Benefits of more shellfish include improved water quality from filter-feeding and providing habitat and nursery grounds for marine species
Local shellfish – including native razorfish, flat oysters and feral pacific oysters – show strong ecosystem benefits for marine species within the Port River estuary ecosystem in Adelaide, according to new research from Flinders University.
With monitoring data revealing changes in water quality and species composition in the Port Adelaide marine environment over the years, Flinders University researcher Brad Martin decided to investigate the different shellfish reefs throughout the Port River to assess the species using these “poorly understood habitats.”
The fieldwork found high numbers of native fishes and invertebrates, as well as several invasive species using the feral oyster habitat, including the first detection of Hercules club whelk (Pyrazus ebeninus), which was “likely introduced through the ballast water from a shipping vessel.”
“At present, these intertidal species are unlikely to have significant negative impacts on other species but could spread in the future beyond the Port River,” he said. “The establishment of species from the east coast, like the mud whelk and Sydney cockles, is also an indication of warmer conditions. Until recently, these species only appeared in the South Australia fossil record and had died out during one of the previous ice ages.”
Martin said the benefits of more shellfish in the area include improved water quality from their filter feeding and providing habitat and nursery grounds for other species, including recreationally important ones like whiting, bream and blue swimmer crabs.
Flinders University professors Dr. Ryan Baring and Graziela Miot da Silva have also conducted research on the Glenelg shellfish reef and documented promising results. In the two years since the construction, Baring said oysters are now growing on the restored Glenelg shellfish reef.
“The restored Glenelg shellfish reef has lots of oysters growing that are contributing to an ecologically important nutrient sink on the seafloor, which is important for turning bad nutrients from stormwater runoff into useful nitrogen in the sea and atmosphere,” he said. “We have also identified a reliable hydrodynamic and sediment model to performance check and fine-tune the Glenelg Shellfish Reef to improve its ability to stabilize sediments that are extremely challenging to manage along highly developed metropolitan coastlines under climate change.”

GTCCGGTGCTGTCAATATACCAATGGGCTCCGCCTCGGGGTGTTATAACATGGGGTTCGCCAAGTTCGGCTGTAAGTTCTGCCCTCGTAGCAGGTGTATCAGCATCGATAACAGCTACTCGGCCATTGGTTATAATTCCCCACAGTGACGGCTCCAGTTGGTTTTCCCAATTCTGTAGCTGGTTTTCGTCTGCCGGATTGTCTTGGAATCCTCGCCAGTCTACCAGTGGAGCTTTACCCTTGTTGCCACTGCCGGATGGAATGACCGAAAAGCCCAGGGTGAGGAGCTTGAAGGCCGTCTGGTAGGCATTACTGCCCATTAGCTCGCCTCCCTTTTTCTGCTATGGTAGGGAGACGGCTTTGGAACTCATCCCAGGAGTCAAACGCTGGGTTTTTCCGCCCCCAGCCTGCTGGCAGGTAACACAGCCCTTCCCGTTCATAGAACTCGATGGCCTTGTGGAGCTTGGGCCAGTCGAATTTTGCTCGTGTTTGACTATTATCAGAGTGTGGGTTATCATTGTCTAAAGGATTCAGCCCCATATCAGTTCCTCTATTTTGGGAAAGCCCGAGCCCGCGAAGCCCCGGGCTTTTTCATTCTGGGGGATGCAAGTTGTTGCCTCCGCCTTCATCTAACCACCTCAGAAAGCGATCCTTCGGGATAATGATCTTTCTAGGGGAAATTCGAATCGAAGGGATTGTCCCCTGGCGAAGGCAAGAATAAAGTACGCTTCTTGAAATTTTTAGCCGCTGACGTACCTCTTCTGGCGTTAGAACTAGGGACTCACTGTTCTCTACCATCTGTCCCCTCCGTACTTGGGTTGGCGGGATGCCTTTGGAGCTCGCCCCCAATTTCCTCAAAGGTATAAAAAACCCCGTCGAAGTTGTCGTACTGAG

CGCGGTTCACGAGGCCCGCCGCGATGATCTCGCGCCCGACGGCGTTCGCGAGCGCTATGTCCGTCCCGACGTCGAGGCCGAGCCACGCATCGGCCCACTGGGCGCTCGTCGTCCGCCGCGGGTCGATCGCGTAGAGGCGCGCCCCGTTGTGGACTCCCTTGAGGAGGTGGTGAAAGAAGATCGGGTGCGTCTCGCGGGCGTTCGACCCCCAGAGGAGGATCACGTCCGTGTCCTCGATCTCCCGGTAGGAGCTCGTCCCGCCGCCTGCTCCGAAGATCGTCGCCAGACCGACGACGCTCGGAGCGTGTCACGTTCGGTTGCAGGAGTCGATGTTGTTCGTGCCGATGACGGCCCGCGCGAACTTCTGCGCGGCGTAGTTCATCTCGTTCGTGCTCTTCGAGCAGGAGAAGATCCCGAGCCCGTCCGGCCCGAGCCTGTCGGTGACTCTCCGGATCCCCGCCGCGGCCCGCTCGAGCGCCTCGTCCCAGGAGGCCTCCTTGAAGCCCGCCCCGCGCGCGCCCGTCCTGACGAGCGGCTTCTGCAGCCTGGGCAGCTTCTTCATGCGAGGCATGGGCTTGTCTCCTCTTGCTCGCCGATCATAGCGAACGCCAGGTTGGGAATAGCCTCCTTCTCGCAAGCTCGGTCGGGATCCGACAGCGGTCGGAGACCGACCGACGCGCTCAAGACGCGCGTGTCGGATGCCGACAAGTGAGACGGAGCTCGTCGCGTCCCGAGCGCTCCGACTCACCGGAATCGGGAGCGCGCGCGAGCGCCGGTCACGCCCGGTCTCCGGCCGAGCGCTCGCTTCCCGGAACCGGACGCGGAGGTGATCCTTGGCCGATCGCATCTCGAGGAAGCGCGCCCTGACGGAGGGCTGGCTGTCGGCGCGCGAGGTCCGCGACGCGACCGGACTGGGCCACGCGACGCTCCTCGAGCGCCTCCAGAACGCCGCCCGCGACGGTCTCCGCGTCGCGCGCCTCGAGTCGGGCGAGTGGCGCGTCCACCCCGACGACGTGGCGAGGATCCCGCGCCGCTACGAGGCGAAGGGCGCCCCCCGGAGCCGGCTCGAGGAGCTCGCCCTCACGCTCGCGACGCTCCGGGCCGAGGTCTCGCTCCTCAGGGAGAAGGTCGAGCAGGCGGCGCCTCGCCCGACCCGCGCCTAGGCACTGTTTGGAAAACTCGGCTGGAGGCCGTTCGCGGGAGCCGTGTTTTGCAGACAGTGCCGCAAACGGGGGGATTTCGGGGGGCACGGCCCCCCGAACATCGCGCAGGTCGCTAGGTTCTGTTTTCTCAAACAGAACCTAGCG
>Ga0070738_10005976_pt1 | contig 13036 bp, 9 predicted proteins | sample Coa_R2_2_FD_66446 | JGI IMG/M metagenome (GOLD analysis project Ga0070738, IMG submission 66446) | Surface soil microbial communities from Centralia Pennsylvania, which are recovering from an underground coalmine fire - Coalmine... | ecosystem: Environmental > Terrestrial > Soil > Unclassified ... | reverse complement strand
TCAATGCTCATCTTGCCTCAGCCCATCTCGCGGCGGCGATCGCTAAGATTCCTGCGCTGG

Native oyster (Ostrea angasi) reefs were once common to Southern Australia until the 1940s, when they declined due to overfishing, disease and habitat modification. In South Australia, shellfish reefs occur in coastal shorelines and estuaries, covering rocky reefs and the surface of razorfish (Pinna bicolor). Today less than 1 percent of these reefs remain and Ostrea angasi hold out in small numbers.
Port Adelaide was historically a hub for oyster trade, with naturally occurring shellfish beds existing throughout the Port River, aquaculture/farming of native oysters from the late 1850s to 1910s around Jervois Bridge and regular shipments of oysters from the Eyre and Spencer Gulf. The collapse of the native oyster industry led to the introduction of Pacific oysters (Magallana gigas) to Australia in the 1950s with aquaculture in South Australia occurring from 1969 onwards.
Following the disease outbreak in feral oysters, the South Australian Government introduced bans on collecting shellfish including oysters, mussels and razorfish in the Port River in 2018. Around the same time, local community groups also began native flat oyster restoration projects, with native shellfish reefs once common to Australia’s coastline.
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